Posted by: Brad at April 26, 2011 9:08 AM

I have small ears, too. I hate ear buds, too. I hate talking on the phone, too. I can SO relate.

But. Chris. It worries me to hear you refer to your ear buds making up for your broken/breaking car speakers. You don't actually listen to music through your ear buds while you're driving, do you?! That TOTALLY freaks me out when I see people doing it and I'm pretty sure it's illegal but even if it's not, it should be, because don't we rely on having our ears available for sirens and such while we drive? Sorry. I really don't mean to be critical, but it seems so dangerous and scary to me! I don't understand it!

My thought on your bigger question: yes, I think we are moving to a less social society. Or, at least, less civil society. I totally agree with Elizabeth above--we have more "friends" and share way more information with the world than could possibly be healthy, but we don't interact with the people around us. For example, I am personally annoyed by the ubiquitous ear buds on commuters. I really do *get* that people like music to relax, or they like to use the time to catch up on some podcasts, or audiobooks, or what-have-you, but I am highly annoyed when people are oblivious to what's going on around them. When I'm on a crowded bus and say "Excuse me" to someone 5 times, and have to physically *touch* them to get their attention so that I can get off the bus... ew. I wish people would engage a little more with the world, I guess.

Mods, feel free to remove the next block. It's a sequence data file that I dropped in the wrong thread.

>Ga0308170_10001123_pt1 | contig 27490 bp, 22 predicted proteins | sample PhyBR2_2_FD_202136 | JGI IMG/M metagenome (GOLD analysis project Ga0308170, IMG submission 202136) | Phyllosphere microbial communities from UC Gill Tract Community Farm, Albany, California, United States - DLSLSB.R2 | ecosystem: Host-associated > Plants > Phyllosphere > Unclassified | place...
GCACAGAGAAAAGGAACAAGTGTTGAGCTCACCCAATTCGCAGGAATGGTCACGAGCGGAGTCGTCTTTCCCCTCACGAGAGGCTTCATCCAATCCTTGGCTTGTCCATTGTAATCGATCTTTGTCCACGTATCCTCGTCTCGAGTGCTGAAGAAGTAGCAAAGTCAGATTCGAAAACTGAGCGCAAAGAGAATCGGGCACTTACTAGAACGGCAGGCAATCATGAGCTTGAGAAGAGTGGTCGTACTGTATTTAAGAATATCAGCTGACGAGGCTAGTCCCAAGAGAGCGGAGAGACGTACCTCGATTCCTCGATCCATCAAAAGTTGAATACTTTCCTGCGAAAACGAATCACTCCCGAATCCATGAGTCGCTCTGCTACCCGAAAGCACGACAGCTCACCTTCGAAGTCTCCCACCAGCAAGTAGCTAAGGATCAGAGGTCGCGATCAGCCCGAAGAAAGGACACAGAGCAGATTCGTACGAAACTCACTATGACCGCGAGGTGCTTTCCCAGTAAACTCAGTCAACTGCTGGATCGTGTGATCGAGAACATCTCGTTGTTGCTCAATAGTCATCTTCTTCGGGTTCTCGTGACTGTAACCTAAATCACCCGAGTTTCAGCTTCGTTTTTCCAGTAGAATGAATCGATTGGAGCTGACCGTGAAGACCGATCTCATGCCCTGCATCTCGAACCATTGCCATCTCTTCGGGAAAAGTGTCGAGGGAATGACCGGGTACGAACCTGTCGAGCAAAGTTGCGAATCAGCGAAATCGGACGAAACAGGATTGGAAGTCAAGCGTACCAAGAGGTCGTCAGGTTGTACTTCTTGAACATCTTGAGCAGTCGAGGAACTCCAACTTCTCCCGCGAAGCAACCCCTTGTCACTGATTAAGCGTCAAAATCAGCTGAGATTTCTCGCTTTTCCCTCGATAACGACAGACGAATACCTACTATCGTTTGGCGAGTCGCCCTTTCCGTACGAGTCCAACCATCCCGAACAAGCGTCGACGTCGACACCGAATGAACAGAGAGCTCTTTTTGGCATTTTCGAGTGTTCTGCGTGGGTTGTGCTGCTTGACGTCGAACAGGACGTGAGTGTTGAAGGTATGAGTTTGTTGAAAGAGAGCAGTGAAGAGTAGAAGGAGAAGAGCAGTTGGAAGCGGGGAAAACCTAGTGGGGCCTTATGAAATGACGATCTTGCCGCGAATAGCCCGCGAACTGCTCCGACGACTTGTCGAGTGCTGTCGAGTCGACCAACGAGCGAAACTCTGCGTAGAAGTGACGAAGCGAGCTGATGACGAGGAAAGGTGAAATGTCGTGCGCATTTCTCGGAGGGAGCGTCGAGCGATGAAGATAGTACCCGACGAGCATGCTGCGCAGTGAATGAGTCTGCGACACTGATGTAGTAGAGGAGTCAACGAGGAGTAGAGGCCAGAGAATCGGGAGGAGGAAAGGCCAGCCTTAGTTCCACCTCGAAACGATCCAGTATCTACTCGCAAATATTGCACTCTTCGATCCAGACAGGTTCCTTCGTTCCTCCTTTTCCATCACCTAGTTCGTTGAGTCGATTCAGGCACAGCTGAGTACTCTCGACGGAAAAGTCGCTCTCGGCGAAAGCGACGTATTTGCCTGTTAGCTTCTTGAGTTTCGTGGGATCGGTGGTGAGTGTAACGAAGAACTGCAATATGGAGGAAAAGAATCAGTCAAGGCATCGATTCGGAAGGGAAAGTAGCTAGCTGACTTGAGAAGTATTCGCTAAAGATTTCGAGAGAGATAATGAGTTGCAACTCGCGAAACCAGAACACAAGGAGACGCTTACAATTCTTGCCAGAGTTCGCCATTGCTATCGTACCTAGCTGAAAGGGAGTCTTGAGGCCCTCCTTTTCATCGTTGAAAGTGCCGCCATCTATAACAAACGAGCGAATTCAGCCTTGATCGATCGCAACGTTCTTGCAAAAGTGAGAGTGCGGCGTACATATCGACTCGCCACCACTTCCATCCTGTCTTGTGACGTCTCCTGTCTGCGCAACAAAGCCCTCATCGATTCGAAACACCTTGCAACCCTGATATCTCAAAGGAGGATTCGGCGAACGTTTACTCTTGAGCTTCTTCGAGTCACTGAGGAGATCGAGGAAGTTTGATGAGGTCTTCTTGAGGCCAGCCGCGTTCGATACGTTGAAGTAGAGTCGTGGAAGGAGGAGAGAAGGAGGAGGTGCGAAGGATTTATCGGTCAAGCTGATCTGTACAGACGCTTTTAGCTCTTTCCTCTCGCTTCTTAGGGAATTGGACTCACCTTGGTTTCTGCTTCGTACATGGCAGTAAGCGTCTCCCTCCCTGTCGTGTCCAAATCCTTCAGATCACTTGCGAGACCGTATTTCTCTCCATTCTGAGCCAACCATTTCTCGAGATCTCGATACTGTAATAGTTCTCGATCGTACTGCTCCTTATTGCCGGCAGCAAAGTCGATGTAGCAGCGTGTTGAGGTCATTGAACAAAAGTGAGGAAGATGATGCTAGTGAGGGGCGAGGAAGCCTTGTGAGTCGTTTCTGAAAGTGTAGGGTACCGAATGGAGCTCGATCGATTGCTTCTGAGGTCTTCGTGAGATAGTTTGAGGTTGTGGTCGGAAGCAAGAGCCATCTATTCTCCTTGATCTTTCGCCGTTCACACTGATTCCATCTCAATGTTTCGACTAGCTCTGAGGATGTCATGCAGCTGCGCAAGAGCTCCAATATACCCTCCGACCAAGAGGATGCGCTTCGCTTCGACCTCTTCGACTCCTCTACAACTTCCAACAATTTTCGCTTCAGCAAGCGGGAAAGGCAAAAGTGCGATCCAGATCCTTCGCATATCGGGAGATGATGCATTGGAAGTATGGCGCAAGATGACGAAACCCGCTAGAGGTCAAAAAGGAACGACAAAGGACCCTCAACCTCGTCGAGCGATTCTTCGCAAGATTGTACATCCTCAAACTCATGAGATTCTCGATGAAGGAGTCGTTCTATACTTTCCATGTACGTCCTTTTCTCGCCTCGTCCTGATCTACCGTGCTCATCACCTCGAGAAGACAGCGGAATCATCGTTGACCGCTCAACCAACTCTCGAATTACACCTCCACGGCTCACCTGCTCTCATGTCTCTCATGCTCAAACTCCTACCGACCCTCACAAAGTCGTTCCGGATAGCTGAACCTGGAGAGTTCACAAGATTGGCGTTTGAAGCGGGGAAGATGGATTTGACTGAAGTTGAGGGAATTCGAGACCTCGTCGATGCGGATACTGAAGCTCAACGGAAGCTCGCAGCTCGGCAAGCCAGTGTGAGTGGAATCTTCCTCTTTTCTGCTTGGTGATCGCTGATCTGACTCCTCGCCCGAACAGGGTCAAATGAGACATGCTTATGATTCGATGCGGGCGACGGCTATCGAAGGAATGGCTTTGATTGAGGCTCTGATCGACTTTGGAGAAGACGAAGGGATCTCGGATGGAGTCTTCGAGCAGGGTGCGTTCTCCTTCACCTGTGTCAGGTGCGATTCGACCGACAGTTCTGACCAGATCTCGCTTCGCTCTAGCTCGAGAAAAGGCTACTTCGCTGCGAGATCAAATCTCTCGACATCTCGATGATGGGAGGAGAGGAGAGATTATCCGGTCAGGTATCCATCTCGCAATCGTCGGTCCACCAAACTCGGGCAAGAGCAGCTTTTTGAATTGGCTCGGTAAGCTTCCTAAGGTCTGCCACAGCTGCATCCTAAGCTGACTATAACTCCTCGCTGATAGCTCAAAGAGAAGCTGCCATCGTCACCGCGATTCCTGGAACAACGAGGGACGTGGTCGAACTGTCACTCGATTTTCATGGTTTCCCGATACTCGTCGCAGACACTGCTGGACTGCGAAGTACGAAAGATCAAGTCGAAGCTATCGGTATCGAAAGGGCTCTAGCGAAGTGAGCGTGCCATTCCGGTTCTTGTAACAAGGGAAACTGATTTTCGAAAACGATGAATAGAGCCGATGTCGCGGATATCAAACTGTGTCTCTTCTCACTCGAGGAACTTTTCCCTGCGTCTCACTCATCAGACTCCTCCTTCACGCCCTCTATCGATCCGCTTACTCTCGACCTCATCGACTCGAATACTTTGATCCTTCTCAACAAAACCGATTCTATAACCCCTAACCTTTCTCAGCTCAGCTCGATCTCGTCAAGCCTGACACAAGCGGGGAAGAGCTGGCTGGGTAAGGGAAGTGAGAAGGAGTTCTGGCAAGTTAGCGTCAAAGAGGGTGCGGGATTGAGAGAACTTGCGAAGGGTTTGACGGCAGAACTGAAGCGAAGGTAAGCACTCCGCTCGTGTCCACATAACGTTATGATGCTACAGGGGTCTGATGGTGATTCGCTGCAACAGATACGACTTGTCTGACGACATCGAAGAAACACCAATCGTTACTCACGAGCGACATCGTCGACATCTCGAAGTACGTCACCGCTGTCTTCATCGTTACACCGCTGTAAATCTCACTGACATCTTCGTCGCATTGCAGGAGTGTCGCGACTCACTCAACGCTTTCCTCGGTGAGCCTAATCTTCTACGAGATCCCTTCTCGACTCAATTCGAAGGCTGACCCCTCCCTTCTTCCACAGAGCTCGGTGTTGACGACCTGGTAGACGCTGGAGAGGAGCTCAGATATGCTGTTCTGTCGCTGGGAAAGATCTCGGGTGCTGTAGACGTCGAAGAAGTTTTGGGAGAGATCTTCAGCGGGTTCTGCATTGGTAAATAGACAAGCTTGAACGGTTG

Posted by: Sabrina at April 26, 2011 9:09 AM

Personal bubble = good. Personal bubble + invisibility cloak = would be awesome.